Updated at 9:31 a.m. on April 28.
As we await final word on the future of Florida Gov. Charlie Crist (R?), consider this glaring piece of irony: Crist's decision on whether to bolt the GOP and run for Senate as an independent is driven in part by polls suggesting that his prospects brighten dramatically in a three-way vote. But the election is still more than six months away. And six months ago, similar polls showed Crist sporting supposedly "insurmountable" leads in the GOP primary over some nobody named Marco Rubio.
Is anyone reminding Crist of that reality today? Maybe so, which would explain why we've been treated this week to a fresh round of pre-bituaries of Crist's political career.
Crist got some indirect encouragement to bolt his party this week from Joe Lieberman.
Still, Crist's decision, which he plans to make public Thursday, will continue to be a huge political story, riddled with contradictions, that reaches far beyond the Senate race and his decision to hug President Obama so many months ago. Crist is the unlikely victim of both a national wave of anti-establishment sentiment, especially within the GOP, and Florida voters' narrowly targeted distrust of his judgment. His decision is a personal quandary that affects him in this race and beyond, but it also has far-reaching implications this fall for races up and down the state's ballot.
Crist's prospects do improve in a three-way race, according to recent polls. But the extent of that improvement is debatable. A Quinnipiac poll released April 15 showed Crist trailing Rubio by 23 points in the GOP primary. Bolstered by a big advantage among independent voters, however, Crist edged out Rubio in a three-way race. Still, there are warning signs for Crist: Rubio remained competitive in that three-way contest that included Rep. Kendrick Meek, the likely Democratic nominee, in part because of a 2-1 advantage among Republican voters, who appear more likely than independents to head to the polls this fall. Crist had a 5-1 edge over Rubio among Democrats, whose enthusiasm levels are relatively low.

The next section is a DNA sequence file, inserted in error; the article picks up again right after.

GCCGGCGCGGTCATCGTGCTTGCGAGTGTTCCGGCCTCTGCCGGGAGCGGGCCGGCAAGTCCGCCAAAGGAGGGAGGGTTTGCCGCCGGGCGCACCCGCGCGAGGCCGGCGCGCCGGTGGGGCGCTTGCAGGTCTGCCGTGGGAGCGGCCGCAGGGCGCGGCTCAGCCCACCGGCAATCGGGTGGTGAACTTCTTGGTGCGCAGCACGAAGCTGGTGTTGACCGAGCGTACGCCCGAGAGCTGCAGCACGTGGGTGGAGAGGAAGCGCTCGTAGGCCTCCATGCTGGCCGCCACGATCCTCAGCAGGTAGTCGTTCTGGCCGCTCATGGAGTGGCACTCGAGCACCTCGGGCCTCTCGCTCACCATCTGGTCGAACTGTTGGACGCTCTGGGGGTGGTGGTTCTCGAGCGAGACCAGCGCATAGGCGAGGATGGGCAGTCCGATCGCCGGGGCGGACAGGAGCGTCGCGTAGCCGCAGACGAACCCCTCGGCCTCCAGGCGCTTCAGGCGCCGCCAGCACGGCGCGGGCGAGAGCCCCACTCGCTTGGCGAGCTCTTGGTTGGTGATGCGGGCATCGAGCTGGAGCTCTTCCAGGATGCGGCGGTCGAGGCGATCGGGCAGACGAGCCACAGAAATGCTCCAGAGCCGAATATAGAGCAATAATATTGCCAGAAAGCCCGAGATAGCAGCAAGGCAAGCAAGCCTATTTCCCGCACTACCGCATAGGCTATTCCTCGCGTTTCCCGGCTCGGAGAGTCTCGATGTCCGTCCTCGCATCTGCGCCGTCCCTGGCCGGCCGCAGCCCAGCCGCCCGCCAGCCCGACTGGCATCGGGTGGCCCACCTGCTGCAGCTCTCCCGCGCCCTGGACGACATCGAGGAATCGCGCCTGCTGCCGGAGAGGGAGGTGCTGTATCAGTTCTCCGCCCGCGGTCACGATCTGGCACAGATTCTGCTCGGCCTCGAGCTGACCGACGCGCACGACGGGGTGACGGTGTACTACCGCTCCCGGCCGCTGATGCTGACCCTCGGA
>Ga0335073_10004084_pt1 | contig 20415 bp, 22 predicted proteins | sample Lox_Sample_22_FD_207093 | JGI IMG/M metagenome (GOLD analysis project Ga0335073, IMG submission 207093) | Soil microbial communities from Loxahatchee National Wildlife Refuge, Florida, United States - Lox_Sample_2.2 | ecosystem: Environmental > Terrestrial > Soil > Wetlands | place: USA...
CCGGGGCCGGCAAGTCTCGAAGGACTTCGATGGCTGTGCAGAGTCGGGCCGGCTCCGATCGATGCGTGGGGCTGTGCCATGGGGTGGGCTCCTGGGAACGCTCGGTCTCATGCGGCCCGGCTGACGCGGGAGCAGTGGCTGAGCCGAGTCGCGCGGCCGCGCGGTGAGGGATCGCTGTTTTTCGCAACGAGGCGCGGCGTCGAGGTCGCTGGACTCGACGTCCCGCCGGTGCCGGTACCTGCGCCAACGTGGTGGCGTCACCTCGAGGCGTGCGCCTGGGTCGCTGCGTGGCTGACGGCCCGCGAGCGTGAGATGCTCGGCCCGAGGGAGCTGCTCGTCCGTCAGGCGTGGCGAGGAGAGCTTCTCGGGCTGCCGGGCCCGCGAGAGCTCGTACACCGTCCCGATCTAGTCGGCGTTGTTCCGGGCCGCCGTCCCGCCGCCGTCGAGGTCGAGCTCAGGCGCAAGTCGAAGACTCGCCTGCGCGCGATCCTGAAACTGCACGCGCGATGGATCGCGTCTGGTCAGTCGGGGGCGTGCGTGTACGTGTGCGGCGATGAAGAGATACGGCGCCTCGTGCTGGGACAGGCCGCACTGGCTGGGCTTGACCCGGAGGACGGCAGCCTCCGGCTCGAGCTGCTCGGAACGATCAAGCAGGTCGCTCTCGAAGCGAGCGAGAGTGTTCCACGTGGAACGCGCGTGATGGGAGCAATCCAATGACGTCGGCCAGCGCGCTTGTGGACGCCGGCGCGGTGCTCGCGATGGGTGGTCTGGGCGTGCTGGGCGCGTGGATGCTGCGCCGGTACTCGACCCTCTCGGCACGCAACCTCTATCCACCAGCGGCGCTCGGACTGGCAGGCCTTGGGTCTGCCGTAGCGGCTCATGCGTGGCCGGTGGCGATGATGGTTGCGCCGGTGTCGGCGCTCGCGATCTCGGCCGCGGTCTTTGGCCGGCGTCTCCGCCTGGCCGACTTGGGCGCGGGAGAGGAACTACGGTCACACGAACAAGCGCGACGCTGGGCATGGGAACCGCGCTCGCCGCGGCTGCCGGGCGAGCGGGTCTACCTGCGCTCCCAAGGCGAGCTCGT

Adding to the confusion: A Rasmussen poll released last week showed that, in a hypothetical three-way contest, Rubio would still prevail over Crist and Meek.
Crist got some indirect encouragement to bolt his party this week from someone he's being widely compared with these days. "When I lost the Democratic primary for re-election in 2006 in Connecticut, it was the most painful, most disappointing moment of my political career," said Sen. Joe Lieberman, I/D-Conn., on CNN when asked about Crist's predicament. "Yet as I look back to it -- and it sure didn't feel like that then -- I feel like I was done a favor."
The comparisons are limited. (Lieberman, for example, had a national fundraising base in 2006 and ran as the de facto nominee of the other major party. Crist can expect to enjoy neither asset.) But one similarity is already apparent: If he does prevail in November, Crist may caucus with Republicans but is unlikely to be the loyalist he once claimed to be. In vetoing a GOP-backed schools bill earlier this month, Crist compared GOP tactics to advance the legislation to those congressional Democrats used to pass health reform -- by "jamming something down their throats."
Last week, in an interview with WFTS-TV, Crist even stopped trying to defend, explain or apologize for hugging Obama last year. "Absolutely not," he said, when asked (again) if he regretted the move. "I embrace it, no pun intended."
There is, however, one Florida Republican who should be sanguine about Crist's move: The candidate running to succeed him as governor. A Crist independent bid would likely generate a higher turnout this fall for the campaigns of both Rubio and Crist, and most of those voters would likely be inclined to back state Attorney General Bill McCollum (R) for governor.
If Crist quits the Senate race completely, which seems unlikely, look for turnout to decline among moderates and independents, who are less likely to show up in November to choose between only Rubio and Meek, especially if McCollum is leading state CFO Alex Sink (D) by a comfortable margin.
Meanwhile, a Crist independent bid would force Rubio and Meek to court their core party bases even more aggressively, meaning the Senate campaign could become one of the most polarizing races in recent memory.